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Ministry for Foreign Affairs

The situation in Afghanistan


The Permanent Mission of Iceland to the United Nations

Statement by Ambassador Hjálmar W. Hannesson,

Permanent Representative of Iceland to the United Nations

Sixty-first Session of the United Nations General Assembly

The situation in Afghanistan [16]

New York, 28 November 2006


First of all I would like to thank the Secretary-General for his latest report on the situation in Afghanistan and its implications for peace and security. Iceland is pleased to be a traditional co-sponsor of the draft resolution on Afghanistan. We thank Germany for preparing and facilitating the drafting of the resolution.

On the 19th of this month Afghanistan, Sweden and Iceland celebrated the 60th anniversary of their entry, in 1946, into the United Nations as the first three new members after the founding of the organisation and we are mindful of this close and historical link although geographic distance is great.

Madam President,

Five years have now passed since the toppling of the Taliban regime which ruled by tyranny and oppression and allowed Afghanistan to be used as a base for the export of terrorism. Since then the international community has assisted the Afghan people with tackling the challenges facing the nation. Significant progress has been made towards building a democratic state in Afghanistan and towards the rehabilitation of the basic infrastructure of the country. The National Assembly has been operating effectively and provincial councils are now functioning in all 34 of Afghanistan’s provinces.

However, serious challenges remain in Afghanistan, some of them critical. Let me briefly touch upon three of these challanges;

The upsurge of violance is a fundamental threat to the stability of the country. It also has grave implications for the human rights situtation.

The increase in poppy cultivation is very alarming and constitutes a growing threat to national security, social stability and governmental effectiveness.

Similarly, the Secretary-General identifies corruption as a threat to Afghanistan’s transition. Indeed, corruption is among the greatest obstacles to economic and social development. It undermines development by distorting the rule of law and weakening the institutional foundation on which economic growth depends. Iceland therefore would like to echo the encouragement to the Government of Afghanistan, in the resolution before us, to “vigorously pursue its efforts to establish a more effective, accountable and transparent administration at all levels of Government leading the fight against corruption in accordance with Afghanistan Compact.”

We recognize the interconnected nature of those challenges and that sustainable progress is mutually reinforcing. In this context we stress the important role that neighbouring countries can play in tackling many of the difficult issues that the Afghans face, for example as my colleague from Pakistan just stated.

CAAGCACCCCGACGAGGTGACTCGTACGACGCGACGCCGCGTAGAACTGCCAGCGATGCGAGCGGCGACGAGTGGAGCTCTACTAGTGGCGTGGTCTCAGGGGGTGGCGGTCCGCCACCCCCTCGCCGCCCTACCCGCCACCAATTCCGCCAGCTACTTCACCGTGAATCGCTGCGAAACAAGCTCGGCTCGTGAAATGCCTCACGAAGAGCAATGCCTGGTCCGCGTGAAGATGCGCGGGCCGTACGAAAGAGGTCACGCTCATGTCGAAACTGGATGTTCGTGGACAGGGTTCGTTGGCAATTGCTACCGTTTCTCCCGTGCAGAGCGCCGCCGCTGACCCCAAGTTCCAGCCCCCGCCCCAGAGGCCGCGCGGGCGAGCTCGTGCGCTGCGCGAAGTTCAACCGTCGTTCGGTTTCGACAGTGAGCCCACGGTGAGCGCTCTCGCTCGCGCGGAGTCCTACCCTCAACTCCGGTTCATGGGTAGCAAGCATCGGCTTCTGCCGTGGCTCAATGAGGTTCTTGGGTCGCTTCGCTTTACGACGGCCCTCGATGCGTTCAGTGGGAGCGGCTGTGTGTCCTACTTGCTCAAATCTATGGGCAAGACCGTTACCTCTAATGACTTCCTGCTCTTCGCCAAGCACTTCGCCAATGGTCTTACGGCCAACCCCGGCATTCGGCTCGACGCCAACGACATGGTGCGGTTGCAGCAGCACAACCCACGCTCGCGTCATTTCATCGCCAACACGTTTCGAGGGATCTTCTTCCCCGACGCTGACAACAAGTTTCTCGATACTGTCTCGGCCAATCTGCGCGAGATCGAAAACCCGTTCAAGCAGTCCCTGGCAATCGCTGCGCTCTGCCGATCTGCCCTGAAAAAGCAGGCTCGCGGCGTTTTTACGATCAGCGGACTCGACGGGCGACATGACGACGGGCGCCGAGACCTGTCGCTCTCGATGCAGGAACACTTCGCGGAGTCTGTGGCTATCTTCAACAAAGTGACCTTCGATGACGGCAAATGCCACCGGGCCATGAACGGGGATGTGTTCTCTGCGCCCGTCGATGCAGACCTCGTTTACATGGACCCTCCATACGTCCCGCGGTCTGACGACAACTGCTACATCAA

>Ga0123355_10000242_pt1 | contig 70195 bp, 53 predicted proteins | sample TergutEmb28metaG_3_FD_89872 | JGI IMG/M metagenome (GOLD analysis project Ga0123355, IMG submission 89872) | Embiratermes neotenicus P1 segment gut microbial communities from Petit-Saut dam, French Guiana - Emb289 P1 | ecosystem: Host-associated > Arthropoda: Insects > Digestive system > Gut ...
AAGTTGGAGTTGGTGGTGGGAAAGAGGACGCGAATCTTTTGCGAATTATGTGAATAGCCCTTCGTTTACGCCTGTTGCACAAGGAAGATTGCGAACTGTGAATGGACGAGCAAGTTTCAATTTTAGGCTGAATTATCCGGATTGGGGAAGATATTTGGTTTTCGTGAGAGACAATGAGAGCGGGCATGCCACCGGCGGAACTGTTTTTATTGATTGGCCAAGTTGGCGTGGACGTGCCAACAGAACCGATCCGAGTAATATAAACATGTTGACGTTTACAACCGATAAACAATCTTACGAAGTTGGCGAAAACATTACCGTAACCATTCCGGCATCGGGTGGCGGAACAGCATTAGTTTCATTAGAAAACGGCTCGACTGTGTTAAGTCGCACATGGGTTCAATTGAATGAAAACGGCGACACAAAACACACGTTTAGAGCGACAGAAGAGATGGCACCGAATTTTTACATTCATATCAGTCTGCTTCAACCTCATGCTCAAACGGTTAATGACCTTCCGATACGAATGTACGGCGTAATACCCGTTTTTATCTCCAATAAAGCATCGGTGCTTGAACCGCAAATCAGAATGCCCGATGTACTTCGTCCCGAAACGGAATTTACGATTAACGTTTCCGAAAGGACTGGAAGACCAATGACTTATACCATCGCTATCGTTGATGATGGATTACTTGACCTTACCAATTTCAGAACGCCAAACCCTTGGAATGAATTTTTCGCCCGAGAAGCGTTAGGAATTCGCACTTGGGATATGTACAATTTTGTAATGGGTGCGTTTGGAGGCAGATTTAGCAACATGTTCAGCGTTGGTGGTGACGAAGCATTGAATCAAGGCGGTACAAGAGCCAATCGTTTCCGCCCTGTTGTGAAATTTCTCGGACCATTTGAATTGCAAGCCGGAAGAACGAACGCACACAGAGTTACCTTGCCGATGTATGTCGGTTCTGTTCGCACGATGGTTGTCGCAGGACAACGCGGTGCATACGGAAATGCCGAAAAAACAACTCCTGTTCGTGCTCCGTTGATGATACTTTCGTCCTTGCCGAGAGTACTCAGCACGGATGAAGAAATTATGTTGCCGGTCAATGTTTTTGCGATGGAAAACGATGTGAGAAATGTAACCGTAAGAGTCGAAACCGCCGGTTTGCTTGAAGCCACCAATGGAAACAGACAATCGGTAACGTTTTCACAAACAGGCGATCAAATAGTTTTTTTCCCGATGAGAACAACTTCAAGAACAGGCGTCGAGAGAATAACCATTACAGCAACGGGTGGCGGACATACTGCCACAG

On the UN Assistance Mission in Afghanistan (UNAMA) I would like to align Iceland with what our colleague from Finland said, a few minutes ago, on the even stronger role by UNAMA in finding political and regional solutions to the challenges facing Afghanistan.

In addition, I would like to echo my German colleague earlier this morning that we should neither overestimate what has been achieved nor underestimate the serious challenges ahead in Afghanistan.

Madam President,

Secure aviation and transport by air is essential for the International Security Assistance Force (ISAF), for pilgrim flights of the Afghan people, as well as humanitarian aid and reconstruction work in the area. Iceland has supported the reconstruction work in the aviation sector in Afghanistan both by providing advisors and staff at the international airport in Kabul and also by preparing a transition plan for the airport. The aim of the plan is to train local staff and provide sufficient facilities for an international standard of aviation at the airport.

Iceland has also participated in provincial reconstruction in Ghor district, the poorest area of Afghanistan, where an observation team and a development officer are situated. Recently, a course was held for midwives in the area, where experts from Iceland held a two week course for midwives and traditional birth assistants in the area, as mortality rate of mothers and children is still very high in Afganistan.

I am also pleased to announce that Iceland will be making a contribution to the UNDP Law and Order Trust Fund for Afghanistan.

Finally, Madam President,

The necessary work of nation-building and reconstruction of Afghanistan continues. The long list of co-sponsors of the draft resolution before us is a testament to the commitment and solidarity of the international community with the Afghan Government and its people. Iceland will continue to be committed to making its contribution to establishing security in Afghanistan and its reconstruction.

Thank you.



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